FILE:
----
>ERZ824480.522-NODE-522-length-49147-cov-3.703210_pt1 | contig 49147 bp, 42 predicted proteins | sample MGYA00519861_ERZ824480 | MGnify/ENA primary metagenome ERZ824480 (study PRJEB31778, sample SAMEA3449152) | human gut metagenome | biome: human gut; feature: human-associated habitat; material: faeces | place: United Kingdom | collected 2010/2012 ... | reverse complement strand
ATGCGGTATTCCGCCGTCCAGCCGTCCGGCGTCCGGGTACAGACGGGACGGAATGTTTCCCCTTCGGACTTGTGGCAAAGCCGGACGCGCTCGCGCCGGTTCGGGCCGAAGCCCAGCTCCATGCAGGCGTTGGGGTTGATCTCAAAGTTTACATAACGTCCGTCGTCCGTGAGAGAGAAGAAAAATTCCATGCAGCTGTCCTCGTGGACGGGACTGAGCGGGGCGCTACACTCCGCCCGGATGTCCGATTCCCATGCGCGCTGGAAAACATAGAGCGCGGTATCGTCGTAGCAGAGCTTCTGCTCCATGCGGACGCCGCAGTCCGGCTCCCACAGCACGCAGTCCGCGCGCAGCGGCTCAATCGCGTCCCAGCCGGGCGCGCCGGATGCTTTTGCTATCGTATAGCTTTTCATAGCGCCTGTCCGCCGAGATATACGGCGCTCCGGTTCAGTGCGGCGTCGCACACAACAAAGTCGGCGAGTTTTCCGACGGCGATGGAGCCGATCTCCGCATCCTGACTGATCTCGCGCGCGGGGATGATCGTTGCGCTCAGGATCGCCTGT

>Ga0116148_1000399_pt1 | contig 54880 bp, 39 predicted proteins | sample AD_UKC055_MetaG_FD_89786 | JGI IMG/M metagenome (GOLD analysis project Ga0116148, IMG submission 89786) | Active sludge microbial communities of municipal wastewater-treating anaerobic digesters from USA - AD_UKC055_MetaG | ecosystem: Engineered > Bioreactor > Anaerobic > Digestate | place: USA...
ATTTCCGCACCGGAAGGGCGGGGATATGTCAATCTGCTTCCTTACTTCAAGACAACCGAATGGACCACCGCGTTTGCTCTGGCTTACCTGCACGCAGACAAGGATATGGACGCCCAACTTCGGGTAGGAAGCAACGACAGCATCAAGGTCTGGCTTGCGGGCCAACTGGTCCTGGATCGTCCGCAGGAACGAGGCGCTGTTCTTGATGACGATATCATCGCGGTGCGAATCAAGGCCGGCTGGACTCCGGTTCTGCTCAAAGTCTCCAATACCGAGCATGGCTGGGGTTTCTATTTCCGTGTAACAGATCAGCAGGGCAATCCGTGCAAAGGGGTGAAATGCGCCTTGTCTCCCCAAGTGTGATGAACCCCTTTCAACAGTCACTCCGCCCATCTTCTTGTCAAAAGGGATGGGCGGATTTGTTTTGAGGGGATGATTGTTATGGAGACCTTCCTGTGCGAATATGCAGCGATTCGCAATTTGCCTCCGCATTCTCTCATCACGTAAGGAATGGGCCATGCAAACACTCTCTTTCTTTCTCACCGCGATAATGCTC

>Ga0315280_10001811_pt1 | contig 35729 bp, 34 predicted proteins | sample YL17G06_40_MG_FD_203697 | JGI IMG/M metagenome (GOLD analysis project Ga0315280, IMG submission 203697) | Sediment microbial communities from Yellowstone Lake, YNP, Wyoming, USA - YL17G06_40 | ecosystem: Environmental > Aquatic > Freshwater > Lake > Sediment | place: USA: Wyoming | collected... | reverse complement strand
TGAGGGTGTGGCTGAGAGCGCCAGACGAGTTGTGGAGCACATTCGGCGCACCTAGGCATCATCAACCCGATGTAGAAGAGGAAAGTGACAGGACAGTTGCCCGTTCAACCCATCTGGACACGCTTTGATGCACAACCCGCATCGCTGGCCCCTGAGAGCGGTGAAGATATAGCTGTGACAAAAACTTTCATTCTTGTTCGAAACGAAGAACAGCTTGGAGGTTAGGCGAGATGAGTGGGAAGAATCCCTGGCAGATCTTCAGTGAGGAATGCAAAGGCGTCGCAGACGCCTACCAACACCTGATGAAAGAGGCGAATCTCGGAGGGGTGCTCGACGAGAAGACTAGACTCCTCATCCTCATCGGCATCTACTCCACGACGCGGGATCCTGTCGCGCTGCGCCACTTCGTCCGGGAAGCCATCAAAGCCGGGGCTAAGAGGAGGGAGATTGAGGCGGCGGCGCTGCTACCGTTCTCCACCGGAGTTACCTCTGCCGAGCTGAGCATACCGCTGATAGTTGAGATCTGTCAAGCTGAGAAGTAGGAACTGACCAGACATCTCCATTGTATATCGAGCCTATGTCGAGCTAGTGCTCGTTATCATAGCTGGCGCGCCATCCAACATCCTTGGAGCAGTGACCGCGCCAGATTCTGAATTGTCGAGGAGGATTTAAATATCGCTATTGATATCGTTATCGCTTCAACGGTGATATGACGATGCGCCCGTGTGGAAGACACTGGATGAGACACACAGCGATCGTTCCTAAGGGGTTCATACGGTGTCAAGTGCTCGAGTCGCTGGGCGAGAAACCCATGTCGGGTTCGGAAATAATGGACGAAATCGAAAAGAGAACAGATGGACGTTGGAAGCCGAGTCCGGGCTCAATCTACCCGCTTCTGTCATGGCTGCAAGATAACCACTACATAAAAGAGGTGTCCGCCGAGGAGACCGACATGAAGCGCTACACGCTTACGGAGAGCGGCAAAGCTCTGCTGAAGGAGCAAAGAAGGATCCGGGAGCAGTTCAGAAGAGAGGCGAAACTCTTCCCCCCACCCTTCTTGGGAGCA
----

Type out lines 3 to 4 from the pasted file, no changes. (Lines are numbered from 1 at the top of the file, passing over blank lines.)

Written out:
>Ga0116148_1000399_pt1 | contig 54880 bp, 39 predicted proteins | sample AD_UKC055_MetaG_FD_89786 | JGI IMG/M metagenome (GOLD analysis project Ga0116148, IMG submission 89786) | Active sludge microbial communities of municipal wastewater-treating anaerobic digesters from USA - AD_UKC055_MetaG | ecosystem: Engineered > Bioreactor > Anaerobic > Digestate | place: USA...
ATTTCCGCACCGGAAGGGCGGGGATATGTCAATCTGCTTCCTTACTTCAAGACAACCGAATGGACCACCGCGTTTGCTCTGGCTTACCTGCACGCAGACAAGGATATGGACGCCCAACTTCGGGTAGGAAGCAACGACAGCATCAAGGTCTGGCTTGCGGGCCAACTGGTCCTGGATCGTCCGCAGGAACGAGGCGCTGTTCTTGATGACGATATCATCGCGGTGCGAATCAAGGCCGGCTGGACTCCGGTTCTGCTCAAAGTCTCCAATACCGAGCATGGCTGGGGTTTCTATTTCCGTGTAACAGATCAGCAGGGCAATCCGTGCAAAGGGGTGAAATGCGCCTTGTCTCCCCAAGTGTGATGAACCCCTTTCAACAGTCACTCCGCCCATCTTCTTGTCAAAAGGGATGGGCGGATTTGTTTTGAGGGGATGATTGTTATGGAGACCTTCCTGTGCGAATATGCAGCGATTCGCAATTTGCCTCCGCATTCTCTCATCACGTAAGGAATGGGCCATGCAAACACTCTCTTTCTTTCTCACCGCGATAATGCTC